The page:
Whenever possible, begin your engagement with a conversation with the student. If they are familiar to you (i.e., you’ve had previous interactions with them), consider whether their behavior or presentation feels unusual or markedly different from what is typical for them (which could be an indicator of stress or distress).
Remember that it’s important not to ignore your concerns because you feel unsure of what to do. Responding is always the best choice. Doing so might be as simple as demonstrating that you’re available to listen, which can have a significant impact upon a student who is experiencing difficulty.
Also, there is no expectation (nor is it recommended) that faculty members, coaches, non-clinical staff, or student employers engage in “counseling” with the students that they are concerned about. The examples on this page of what to say are simply intended to provide ideas for engagement with the student and clarity for those seeking to help.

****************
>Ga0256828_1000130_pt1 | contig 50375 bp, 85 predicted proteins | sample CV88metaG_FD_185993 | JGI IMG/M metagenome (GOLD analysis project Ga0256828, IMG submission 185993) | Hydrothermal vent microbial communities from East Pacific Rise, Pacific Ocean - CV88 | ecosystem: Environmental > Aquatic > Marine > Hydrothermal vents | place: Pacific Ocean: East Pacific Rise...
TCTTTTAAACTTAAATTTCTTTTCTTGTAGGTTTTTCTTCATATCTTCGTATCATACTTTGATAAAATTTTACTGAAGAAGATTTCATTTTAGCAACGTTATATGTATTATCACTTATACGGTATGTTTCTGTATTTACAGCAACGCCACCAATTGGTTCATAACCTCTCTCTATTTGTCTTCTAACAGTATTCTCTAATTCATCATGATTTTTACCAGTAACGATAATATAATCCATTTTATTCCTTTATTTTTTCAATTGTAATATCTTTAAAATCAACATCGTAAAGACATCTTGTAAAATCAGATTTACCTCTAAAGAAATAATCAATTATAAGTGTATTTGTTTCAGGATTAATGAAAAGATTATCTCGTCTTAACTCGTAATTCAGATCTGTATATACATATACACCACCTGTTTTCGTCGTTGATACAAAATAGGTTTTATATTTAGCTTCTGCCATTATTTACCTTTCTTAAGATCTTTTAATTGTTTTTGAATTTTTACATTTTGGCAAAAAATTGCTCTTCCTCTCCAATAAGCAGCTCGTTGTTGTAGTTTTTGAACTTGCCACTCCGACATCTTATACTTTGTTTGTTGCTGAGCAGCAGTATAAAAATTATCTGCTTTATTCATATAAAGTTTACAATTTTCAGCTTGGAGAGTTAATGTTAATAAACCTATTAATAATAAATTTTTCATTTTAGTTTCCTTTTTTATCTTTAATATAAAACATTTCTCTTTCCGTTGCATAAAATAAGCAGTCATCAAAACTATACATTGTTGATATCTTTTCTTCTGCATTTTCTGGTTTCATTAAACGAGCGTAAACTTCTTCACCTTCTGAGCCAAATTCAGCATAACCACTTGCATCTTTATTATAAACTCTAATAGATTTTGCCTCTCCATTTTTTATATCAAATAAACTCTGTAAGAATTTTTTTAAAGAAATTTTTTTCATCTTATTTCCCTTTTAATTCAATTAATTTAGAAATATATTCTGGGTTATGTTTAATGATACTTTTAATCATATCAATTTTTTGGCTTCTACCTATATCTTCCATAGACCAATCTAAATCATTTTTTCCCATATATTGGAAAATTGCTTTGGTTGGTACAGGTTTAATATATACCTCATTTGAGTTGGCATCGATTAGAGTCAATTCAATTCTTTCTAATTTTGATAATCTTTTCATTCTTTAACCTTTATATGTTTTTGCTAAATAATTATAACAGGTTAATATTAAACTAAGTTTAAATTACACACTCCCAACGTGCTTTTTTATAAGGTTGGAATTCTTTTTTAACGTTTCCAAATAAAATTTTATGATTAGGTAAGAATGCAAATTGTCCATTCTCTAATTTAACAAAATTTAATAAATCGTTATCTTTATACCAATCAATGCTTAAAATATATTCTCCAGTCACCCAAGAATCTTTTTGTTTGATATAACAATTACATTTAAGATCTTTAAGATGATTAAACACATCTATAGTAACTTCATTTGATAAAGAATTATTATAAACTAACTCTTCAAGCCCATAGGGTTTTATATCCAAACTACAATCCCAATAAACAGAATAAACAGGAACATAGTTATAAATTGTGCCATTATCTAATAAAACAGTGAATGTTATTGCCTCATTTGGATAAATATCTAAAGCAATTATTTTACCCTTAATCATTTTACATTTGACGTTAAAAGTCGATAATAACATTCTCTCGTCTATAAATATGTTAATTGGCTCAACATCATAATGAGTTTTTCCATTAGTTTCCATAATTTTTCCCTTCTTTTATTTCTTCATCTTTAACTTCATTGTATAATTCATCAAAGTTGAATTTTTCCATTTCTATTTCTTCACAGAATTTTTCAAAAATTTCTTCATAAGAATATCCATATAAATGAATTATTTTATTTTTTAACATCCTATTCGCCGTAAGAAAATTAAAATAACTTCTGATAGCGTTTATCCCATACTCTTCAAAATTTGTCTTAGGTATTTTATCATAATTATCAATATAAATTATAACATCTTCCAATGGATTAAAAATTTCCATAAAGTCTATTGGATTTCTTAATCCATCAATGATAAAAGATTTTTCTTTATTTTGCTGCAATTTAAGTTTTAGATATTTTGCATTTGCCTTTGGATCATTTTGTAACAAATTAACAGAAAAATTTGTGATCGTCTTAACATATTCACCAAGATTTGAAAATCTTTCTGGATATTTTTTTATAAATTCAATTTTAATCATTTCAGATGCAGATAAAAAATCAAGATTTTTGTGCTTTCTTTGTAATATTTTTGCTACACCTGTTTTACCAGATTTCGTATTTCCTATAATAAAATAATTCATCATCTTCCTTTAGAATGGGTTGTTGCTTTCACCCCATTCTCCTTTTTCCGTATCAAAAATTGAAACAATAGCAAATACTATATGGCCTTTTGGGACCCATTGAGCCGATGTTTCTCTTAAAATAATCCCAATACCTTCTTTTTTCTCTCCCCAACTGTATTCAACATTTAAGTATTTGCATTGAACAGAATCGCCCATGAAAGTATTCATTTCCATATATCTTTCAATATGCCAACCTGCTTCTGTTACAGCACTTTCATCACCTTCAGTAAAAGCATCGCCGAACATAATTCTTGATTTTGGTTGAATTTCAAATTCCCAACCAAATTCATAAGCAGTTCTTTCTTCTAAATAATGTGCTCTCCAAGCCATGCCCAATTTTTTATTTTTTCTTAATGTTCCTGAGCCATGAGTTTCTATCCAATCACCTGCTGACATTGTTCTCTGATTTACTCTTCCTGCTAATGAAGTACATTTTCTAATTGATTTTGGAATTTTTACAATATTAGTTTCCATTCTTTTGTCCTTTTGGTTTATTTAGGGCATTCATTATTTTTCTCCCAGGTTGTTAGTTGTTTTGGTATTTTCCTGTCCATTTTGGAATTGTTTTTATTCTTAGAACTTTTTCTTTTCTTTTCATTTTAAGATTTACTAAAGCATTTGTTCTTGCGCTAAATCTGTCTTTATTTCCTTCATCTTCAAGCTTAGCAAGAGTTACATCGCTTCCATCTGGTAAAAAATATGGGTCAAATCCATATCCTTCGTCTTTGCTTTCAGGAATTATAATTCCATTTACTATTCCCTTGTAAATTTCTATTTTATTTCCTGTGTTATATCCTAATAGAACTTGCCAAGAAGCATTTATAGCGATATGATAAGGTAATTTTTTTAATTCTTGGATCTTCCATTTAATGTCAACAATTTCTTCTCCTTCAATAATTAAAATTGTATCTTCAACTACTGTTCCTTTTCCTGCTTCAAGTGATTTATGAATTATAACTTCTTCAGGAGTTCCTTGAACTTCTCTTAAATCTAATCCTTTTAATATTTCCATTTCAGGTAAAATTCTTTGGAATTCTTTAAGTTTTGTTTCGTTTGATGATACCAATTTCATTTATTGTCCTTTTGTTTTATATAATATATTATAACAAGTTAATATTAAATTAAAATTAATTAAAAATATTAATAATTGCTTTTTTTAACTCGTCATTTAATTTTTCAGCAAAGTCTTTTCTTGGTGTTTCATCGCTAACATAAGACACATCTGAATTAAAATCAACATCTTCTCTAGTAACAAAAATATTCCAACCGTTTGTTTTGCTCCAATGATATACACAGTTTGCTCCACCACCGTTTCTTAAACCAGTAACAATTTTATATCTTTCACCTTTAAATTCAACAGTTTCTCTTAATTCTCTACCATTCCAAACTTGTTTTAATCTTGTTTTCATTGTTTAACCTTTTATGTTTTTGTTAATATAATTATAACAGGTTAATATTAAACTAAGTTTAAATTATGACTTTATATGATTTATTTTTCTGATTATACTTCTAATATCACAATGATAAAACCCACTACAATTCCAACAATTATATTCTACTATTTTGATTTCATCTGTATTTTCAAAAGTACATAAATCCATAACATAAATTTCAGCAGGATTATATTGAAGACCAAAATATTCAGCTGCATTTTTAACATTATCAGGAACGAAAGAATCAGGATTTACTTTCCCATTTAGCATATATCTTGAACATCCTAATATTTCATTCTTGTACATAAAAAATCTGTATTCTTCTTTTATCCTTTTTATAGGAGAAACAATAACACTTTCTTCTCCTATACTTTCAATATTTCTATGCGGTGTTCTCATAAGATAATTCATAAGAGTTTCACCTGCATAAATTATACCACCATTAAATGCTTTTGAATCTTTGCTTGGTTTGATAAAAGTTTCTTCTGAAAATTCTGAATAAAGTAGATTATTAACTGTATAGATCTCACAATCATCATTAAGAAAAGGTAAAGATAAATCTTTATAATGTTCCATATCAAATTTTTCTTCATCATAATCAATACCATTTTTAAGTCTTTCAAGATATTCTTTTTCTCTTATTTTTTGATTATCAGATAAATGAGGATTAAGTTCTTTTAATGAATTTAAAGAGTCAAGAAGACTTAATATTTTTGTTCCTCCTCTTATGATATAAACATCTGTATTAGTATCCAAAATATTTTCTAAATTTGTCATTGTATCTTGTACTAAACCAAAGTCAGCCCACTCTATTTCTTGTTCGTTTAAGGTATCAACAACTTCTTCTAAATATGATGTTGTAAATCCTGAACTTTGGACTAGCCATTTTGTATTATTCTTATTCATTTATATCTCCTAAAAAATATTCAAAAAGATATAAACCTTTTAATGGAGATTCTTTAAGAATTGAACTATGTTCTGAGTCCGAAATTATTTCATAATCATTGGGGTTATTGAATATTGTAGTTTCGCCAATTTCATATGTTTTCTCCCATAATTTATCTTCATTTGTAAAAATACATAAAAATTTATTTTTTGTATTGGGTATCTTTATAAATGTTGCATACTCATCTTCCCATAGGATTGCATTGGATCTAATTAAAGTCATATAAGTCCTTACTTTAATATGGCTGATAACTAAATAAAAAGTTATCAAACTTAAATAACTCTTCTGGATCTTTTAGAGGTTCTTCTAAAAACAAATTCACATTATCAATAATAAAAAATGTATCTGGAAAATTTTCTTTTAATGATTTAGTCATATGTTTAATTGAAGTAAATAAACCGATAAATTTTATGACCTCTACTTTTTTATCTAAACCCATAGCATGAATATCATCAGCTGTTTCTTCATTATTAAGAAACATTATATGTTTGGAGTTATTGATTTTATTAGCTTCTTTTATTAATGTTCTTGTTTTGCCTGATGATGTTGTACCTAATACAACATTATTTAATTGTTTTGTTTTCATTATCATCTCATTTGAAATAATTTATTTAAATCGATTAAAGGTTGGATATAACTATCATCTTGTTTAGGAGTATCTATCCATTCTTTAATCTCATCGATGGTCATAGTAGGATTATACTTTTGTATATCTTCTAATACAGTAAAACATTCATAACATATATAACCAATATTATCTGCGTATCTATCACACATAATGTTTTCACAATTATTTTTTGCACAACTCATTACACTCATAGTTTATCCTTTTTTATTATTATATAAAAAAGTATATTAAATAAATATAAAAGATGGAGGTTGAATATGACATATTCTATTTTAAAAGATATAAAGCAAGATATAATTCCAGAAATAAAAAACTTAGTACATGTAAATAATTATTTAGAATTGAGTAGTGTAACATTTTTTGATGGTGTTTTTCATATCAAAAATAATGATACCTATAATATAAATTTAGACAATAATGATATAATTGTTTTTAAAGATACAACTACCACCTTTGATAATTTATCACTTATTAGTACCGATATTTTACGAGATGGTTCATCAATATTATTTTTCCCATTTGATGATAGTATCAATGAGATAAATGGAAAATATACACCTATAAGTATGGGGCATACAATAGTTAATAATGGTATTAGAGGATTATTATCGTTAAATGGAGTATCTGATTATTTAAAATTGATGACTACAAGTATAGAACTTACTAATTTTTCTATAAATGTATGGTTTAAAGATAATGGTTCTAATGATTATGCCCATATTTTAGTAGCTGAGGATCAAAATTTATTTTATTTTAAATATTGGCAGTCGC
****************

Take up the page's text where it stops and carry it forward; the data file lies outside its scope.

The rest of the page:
When engaging with any student that you have concerns about, utilizing the Recognize, Respond, and Refer approach can provide a path toward getting that student the help they might need.